Tuesday, December 06, 2016

The Trump Doctrine: America First

           Now that Donald Trump has won his unlikely bid for the White House, predicting his foreign policy has become the topic du jour, so it is only fitting that we give it a shot. What then will be the Trump Doctrine? Trump’s ideas on foreign policy can be summed up succinctly in his catch phrase “America First.” Trump campaigned against America’s powerful foreign policy community, which includes Democrats and Republicans. Trump has stated that these experts have failed and left America less safe. This was precisely the message many voters wanted to hear, and the president-elect now has the opportunity to change how the United States deploys its power around the world.

The President-elect has embraced some unorthodox ideas in foreign policy. Trump could be behaving like a typical politician by pandering to his base during the election only to pivot once in office. He has already walked back some of his more outlandish statements, and events he faces in office could change his plans. However, some of these pledges should be taken seriously as representative of Trump’s values. Trump has voiced opposition for NATO, stating that it is obsolete and expensive. He also said he would not pressure Turkey or other authoritarian allies about conducting purges of their political adversaries or cracking down on civil liberties. Trump wants to work with partners in the Middle East to eliminate ISIS and opposes nation-building abroad. More importantly, he plans to reset relations with Russia, while taking a harder line against China.
What will the Trump’s actions be like once in office? With a business-like approach, Trump will bring The Art of the Deal to foreign policy making. Using his acumen, Trump will approach every situation like one of his many business negotiations. Trump wants a military that he can use as a tool for enforcement on his own terms, not those of the global community or the foreign policy establishment. Those terms are often oriented to benefit his business. If there’s no clear benefit for the United States, Trump would prefer to stay on the sidelines. It appears, hopefully, that the Trump Doctrine will be a realist, transaction-based approach to international relations, using the military as a policing force for American economic interests - and by extension Trump’s - as a case of last resort.

            According to John Mearsheimer, realism does not call for the United States to dominate the entire globe. Instead, realism is chiefly concerned with America’s position in the global balance of power. Instead of trying to garrison the world and spread democracy, the Trump administration should concentrate on maintaining the balance of power in the three regions that are vital to U.S. security: Europe, East Asia and the Persian Gulf.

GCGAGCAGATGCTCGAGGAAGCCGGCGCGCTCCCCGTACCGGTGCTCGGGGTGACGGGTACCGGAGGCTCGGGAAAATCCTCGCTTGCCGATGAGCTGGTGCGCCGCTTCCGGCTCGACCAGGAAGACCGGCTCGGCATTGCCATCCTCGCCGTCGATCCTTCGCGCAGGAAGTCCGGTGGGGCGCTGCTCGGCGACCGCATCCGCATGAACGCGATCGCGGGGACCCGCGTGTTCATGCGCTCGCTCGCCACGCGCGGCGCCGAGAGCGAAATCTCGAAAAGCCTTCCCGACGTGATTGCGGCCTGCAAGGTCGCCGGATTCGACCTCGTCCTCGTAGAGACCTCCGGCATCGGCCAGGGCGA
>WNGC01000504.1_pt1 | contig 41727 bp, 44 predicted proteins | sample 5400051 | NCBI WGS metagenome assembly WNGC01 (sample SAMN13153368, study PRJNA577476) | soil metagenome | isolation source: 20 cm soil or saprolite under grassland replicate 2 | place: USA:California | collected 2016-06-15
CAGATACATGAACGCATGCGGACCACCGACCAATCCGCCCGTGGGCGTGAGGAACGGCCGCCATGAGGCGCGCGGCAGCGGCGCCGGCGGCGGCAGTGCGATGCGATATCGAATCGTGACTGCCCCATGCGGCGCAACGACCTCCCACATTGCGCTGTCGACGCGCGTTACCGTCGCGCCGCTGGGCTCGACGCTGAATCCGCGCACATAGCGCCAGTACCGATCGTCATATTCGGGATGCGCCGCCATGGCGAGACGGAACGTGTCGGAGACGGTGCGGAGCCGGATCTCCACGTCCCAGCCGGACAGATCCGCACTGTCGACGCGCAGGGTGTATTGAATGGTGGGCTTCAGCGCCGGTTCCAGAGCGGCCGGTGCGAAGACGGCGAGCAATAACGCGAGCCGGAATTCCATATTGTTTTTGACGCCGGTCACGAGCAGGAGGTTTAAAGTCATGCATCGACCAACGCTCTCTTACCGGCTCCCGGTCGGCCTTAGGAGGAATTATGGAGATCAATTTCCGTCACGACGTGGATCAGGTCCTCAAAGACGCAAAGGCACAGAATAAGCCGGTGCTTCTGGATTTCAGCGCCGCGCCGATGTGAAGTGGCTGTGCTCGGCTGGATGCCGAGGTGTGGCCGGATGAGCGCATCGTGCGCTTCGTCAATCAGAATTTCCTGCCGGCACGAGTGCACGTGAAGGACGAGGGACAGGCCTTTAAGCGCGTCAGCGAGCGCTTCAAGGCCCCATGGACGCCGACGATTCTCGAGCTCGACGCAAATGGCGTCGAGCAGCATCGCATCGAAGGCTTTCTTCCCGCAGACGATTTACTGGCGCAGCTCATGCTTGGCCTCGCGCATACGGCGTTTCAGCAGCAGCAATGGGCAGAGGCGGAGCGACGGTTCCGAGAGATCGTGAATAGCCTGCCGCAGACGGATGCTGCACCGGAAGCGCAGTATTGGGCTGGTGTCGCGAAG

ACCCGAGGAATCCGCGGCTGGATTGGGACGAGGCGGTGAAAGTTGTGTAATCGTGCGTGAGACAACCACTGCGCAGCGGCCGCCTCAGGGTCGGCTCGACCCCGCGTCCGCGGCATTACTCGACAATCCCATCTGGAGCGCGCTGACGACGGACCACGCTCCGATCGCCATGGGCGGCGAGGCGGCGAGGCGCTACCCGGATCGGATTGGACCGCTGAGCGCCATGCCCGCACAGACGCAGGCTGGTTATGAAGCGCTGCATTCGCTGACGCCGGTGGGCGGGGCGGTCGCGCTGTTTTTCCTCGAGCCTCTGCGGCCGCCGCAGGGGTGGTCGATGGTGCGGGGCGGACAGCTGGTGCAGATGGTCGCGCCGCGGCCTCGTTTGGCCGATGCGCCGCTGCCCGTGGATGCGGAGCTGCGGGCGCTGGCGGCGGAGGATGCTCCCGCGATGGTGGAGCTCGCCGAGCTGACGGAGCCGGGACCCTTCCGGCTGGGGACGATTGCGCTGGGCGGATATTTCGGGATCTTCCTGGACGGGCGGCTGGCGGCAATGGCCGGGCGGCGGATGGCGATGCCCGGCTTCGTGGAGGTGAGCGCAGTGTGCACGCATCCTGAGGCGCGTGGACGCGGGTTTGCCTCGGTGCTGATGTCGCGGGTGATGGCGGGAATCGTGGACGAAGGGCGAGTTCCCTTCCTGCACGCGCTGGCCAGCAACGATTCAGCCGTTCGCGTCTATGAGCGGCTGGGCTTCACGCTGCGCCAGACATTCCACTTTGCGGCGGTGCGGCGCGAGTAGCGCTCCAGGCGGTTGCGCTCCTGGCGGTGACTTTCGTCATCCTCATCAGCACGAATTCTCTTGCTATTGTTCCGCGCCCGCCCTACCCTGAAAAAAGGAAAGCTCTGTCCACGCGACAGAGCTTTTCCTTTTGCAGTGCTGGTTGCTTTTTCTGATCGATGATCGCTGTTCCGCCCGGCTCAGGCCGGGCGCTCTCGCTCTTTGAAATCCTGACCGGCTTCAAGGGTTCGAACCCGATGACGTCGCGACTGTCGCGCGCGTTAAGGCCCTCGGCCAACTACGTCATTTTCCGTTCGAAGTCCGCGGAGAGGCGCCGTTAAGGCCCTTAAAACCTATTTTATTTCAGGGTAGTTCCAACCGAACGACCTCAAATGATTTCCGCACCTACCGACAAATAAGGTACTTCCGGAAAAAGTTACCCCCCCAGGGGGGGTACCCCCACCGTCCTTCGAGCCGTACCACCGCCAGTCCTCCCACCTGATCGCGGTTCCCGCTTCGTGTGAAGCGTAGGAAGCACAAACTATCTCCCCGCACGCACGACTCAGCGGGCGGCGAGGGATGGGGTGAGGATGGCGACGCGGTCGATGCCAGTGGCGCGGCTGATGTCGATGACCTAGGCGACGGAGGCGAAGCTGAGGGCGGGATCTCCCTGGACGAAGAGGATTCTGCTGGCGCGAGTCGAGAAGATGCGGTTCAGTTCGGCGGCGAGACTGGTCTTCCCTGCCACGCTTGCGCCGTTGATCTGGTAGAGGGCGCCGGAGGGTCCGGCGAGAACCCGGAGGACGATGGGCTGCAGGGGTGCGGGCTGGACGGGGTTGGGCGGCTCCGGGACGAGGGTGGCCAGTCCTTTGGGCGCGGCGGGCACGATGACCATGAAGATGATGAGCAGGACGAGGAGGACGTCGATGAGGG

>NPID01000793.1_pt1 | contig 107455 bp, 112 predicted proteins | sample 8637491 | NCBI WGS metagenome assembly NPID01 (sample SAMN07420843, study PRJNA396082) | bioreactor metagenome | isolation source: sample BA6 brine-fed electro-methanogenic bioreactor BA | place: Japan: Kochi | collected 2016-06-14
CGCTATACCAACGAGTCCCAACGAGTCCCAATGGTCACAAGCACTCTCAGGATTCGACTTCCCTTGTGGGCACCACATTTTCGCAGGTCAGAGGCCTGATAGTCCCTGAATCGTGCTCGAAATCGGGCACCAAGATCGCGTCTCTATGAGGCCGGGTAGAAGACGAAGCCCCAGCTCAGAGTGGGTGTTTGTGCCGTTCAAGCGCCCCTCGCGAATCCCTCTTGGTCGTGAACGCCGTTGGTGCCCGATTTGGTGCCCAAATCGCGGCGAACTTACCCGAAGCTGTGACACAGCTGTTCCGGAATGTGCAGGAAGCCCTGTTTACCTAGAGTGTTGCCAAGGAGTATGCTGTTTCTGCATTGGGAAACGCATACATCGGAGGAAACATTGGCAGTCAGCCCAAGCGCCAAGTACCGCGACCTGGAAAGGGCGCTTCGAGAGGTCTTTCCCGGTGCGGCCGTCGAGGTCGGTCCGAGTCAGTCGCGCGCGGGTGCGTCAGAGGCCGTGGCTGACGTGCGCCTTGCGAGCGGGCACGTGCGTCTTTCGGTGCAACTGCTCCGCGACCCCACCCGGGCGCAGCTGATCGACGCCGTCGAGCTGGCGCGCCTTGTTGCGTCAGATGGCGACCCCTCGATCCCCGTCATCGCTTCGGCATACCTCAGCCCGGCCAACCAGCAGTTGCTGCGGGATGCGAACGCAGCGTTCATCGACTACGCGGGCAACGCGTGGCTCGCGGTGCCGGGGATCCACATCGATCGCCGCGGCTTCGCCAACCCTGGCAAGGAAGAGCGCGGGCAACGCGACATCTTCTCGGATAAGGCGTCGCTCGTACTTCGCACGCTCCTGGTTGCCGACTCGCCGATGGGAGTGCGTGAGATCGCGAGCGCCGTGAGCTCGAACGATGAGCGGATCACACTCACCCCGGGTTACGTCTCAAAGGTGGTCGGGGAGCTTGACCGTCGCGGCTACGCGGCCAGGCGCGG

Following realism, Trump should make a concerted effort to improve relations with Russia. Russia hardly has the power of the USSR and is not a serious threat to American interests. Instead, the two countries should be allies, as they have a common interest in combating terrorism and ending the Syrian conflict. Most importantly, the United States needs Russia to help contain a rising, more assertive China. Given the history of competition between Russia and China, and the long border they share, Moscow is likely to join in this effort once Washington abandons the misguided foreign policy that has driven it closer to Beijing.
            Has Trump displayed a willingness to embrace realism so far? Looking at how his Cabinet is shaping tilts towards yes. Trump has nominated General Flynn as national security adviser, who has ties to Russia and sees ISIS as the world’s greatest threat. Trump named General “Mad Dog” Mattis to be the next Secretary of Defense. While Mattis may take a more hard line approach against Russia, he is a tough-minded realist focused less on politics and more on winning the fight, and someone who has qualms about Iran. At this point Trump’s pick for Secretary of State is still speculative. Picking an establishment figure like John Bolton or Mitt Romney would signal a tougher approach on Russia and a more interventionist, neoconservative foreign policy. Bob Corker or John Huntsman would signal a realist approach lies ahead. Kentucky’s own Senator Rand Paul has described Senator Corker as a foreign policy realist. Governor Huntsman, a fellow billionaire and graduate of the University of Pennsylvania, was once ambassador to China and Singapore. Huntsman could provide Trump with valuable foreign policy expertise that the President-elect is lacking.

            Whoever he chooses, Trump will be wise to place America first. He may be right to push our allies to defend themselves, lest America be dragged into another foreign entanglement. As President, Trump and his cabinet will face many challenges in the years to come. These challenges will not only come from fighting ISIS and combating the spread of terrorism. Should the U.S. maintain its current course of demonizing Russia, then Russia and China could form an alliance. This would be a strategic mistake that Trump should avoid. Based on the current trajectory, war between the United States and China in the decades ahead is not just possible, but much more likely than recognized at the moment. Judging by the historical record, war is more likely than not. To avoid war, both sides will need to develop a common strategic narrative. Trump should pursue a guarded, long-term, realist foreign policy. If not, we may be trapped.

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